As a home health nurse,
I see patients not only in their homes but in assisted living facilities too.
The other day I walked into a facility to see a patient. I obediently put on my mask and face shield. When I approached the front desk, my forehead was scanned to check my temperature and I answered questions about if I had any symptoms of being ill.
After the initial check-in was completed, I greeted some staff members as I strolled through the hallway to the patients’ room. When I arrived, the patient asked me to sit down in a chair facing her.
I got comfortable and realized something wasn’t right. “Wow,” I said, “it’s dark in here. Do you mind if I turn on the lights?”
She said, “Yes.”
I turned on the lights, then sat back down and opened my computer. “Shoot,” I thought, “I can’t see, I need my readers.” I reached over to my bag, pulled out my glasses and put them on under my shield.
Awe all is good but, “Gosh darn it, it’s still dark? What is going on?” I was puzzled and couldn’t figure out why I was still having a hard time seeing.
It wasn’t until I reached under the shield with my hand to readjust my glasses that I realized I still had my sunglasses on from when I was outside. “Oh Lord, help me,” I thought.
The patient started laughing.
Between fits of laughter I asked her, “Why didn’t you tell me I had my sunglasses on?”
Her response was, “Oh honey, it was too fun watching you!”
I am such a ding-a-ling. Everyone in the facility that I said hi to must of thought I was nutty. Of course, I am totally blaming this on the stress of the COVID-19!!
Oh well. What kind of a life would it be if I could not laugh at myself! I must have some humor in my life, or I don’t think I could survive. Even animals have the sense of mind to laugh.
Maybe your wondering what is the big deal about laughing. With so many quotes, songs, poems, and pictures about laughing, it must be vital to us. Why is laughter so important?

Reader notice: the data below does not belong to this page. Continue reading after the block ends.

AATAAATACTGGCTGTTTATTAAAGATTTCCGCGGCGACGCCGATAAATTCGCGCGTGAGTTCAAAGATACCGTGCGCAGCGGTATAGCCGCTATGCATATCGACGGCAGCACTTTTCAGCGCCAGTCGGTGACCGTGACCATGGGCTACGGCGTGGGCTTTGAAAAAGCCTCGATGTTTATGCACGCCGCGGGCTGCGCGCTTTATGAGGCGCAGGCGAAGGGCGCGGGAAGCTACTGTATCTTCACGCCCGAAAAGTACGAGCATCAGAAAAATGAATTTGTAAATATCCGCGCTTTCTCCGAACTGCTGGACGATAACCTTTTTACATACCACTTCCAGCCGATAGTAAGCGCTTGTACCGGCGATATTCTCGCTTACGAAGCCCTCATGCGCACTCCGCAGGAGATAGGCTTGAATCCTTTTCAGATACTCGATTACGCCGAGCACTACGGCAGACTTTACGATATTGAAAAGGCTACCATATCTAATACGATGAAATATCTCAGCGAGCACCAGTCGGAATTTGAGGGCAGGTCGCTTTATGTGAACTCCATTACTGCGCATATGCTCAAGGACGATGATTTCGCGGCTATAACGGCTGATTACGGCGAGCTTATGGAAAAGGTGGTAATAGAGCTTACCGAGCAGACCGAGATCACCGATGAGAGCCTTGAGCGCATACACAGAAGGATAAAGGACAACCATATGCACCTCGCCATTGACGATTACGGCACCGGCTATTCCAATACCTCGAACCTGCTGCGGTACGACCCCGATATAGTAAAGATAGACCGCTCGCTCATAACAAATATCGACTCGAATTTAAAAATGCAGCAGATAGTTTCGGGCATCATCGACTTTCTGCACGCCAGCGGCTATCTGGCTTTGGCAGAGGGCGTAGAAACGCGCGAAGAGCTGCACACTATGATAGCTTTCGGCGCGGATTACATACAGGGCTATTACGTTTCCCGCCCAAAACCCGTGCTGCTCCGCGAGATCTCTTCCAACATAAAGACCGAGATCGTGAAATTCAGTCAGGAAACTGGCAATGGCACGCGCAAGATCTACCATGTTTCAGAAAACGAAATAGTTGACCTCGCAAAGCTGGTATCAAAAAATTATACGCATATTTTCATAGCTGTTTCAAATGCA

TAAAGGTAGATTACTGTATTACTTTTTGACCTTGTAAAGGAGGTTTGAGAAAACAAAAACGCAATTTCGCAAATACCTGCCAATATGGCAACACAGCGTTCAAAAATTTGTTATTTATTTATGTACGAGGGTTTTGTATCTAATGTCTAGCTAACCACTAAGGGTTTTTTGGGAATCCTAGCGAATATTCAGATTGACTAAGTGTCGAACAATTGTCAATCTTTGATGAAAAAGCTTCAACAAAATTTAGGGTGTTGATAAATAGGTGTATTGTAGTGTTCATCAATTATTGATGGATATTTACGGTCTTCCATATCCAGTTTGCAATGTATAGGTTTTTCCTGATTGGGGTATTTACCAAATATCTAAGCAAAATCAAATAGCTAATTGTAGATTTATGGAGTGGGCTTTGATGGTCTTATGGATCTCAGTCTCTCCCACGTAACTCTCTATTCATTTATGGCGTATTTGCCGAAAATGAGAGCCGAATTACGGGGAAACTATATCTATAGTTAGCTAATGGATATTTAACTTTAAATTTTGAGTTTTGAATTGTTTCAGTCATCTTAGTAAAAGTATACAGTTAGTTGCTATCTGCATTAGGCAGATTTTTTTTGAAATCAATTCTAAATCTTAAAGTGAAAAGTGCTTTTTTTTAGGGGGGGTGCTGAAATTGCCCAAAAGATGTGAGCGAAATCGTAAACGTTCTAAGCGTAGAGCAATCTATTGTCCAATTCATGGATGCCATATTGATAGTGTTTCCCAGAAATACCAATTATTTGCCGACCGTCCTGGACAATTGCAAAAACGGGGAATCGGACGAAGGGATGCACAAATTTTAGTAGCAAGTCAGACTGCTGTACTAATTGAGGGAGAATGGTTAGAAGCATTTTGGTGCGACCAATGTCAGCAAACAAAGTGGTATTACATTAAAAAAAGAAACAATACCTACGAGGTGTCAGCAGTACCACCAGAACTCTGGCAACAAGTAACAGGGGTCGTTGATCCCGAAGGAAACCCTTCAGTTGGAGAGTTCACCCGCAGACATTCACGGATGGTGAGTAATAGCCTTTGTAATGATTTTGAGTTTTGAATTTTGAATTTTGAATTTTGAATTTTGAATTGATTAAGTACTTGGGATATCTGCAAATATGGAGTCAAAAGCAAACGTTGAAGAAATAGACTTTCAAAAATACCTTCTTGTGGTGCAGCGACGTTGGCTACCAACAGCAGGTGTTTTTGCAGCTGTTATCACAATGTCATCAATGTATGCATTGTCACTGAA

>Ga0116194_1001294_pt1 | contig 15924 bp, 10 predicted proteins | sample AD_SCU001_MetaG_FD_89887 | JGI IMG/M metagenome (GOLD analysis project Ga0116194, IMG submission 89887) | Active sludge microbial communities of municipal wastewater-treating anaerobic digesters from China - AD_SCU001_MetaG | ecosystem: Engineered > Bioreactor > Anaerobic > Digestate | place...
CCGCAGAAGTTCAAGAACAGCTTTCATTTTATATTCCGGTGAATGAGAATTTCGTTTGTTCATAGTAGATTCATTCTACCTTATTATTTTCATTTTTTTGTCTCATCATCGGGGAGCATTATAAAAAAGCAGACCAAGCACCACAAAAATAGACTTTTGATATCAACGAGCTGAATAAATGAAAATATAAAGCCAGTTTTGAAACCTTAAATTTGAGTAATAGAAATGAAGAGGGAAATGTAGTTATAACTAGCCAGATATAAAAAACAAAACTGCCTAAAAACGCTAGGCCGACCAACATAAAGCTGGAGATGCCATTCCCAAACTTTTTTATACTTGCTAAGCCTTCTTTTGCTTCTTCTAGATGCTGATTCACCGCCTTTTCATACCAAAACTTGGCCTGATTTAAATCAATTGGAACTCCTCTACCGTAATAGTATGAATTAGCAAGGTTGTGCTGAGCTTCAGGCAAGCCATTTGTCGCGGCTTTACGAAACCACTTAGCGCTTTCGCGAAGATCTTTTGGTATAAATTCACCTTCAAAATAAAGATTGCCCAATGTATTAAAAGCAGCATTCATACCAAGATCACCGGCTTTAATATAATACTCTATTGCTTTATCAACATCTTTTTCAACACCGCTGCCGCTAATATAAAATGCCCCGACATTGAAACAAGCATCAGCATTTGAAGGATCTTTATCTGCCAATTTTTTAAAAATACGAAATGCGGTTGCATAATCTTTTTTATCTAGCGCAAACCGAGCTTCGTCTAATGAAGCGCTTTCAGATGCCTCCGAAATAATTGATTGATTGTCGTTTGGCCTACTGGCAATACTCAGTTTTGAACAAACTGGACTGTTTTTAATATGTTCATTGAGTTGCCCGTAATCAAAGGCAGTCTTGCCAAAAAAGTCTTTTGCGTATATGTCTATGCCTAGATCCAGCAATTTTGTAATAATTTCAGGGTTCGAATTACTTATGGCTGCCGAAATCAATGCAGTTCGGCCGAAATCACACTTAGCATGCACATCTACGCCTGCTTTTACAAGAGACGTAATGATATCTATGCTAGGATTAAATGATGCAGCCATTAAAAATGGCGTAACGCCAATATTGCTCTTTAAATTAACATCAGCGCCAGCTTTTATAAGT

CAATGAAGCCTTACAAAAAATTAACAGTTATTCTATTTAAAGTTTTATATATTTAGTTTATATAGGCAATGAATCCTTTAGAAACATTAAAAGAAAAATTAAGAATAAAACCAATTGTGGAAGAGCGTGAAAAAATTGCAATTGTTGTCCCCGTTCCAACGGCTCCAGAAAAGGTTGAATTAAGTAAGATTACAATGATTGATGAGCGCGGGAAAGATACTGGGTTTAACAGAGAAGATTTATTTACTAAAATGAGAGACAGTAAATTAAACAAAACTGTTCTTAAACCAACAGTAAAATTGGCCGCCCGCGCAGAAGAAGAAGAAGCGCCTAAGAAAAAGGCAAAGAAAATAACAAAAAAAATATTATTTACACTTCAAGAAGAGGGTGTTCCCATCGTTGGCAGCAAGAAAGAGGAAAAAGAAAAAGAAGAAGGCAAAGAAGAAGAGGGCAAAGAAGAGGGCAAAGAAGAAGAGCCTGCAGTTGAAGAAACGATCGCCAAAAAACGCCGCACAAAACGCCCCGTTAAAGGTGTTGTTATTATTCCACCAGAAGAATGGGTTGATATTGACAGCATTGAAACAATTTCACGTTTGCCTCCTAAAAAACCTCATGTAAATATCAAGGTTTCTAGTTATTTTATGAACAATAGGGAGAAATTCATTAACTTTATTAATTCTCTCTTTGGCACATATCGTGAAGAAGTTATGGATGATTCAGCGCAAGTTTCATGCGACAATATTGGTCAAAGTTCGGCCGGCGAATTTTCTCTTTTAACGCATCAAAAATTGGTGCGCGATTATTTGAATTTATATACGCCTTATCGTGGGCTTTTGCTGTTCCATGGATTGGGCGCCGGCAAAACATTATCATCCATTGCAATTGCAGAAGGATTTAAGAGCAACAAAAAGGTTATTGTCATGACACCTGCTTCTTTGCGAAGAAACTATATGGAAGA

Having giggles or guffaws allows us to release pent up stress, worries, and sadness. But, how does it help with the stress?”
Evidently when we have a good, hearty laugh it relieves physical tension and stress, leaving our muscles relaxed for up to 45 minutes after. Well, no wonder I feel better after I have a good laugh.
But there is more. Laughter boosts our immune system, decreases stress hormones, and increases immune cells and infection-fighting antibodies, thus improving our resistance to disease.
Wow! Laughter not only makes us feel better, but it helps improve our immune system to keep us healthy. I’m all for that!
According to a Mayo Clinic newsletter article, “Stress Relief from Laughter? It’s No Joke,” laughter enhances your intake of oxygen-rich air and stimulates many of your body organs. Relief of pain is another benefit of laughter by causing the body to produce its own natural painkillers.
The biggest benefit of laughter is it improves your mood. Count me in! It’s exhausting being down, sad or angry.
What if your sense of humor is underdeveloped? Here are some helpful hints. Find things that make you chuckle such as funny quotes, hilarious pictures, maybe some funny movies or shows. Let yourself go and laugh. If you do something ridiculous, give yourself some grace, find the funny side of it and share it with others so they can enjoy the laugh with you. Maybe they too can experience a little relief of stress.
“If you can laugh at yourself, you are going to be fine. If you allow others to laugh with you, you will be great.” – Martin Niemoller
Spend time with friends who make you laugh. ”The best kind of stomachache is when your friends make you laugh way too hard” – Unknown
I don’t necessarily like sharing the stupid things I do or the weird things that happen to me, but I do like a good laugh and I most certainly like to see other people experience the same.
Go ahead, giggle, let out a few guffaws and allow for times when you can have a rip-roaring belly laugh! Humor may turn out to improve your health and your outlook on life.
“To make mistakes is human; to stumble is commonplace; to be able to laugh at yourself is maturity.” – William Arthur Ward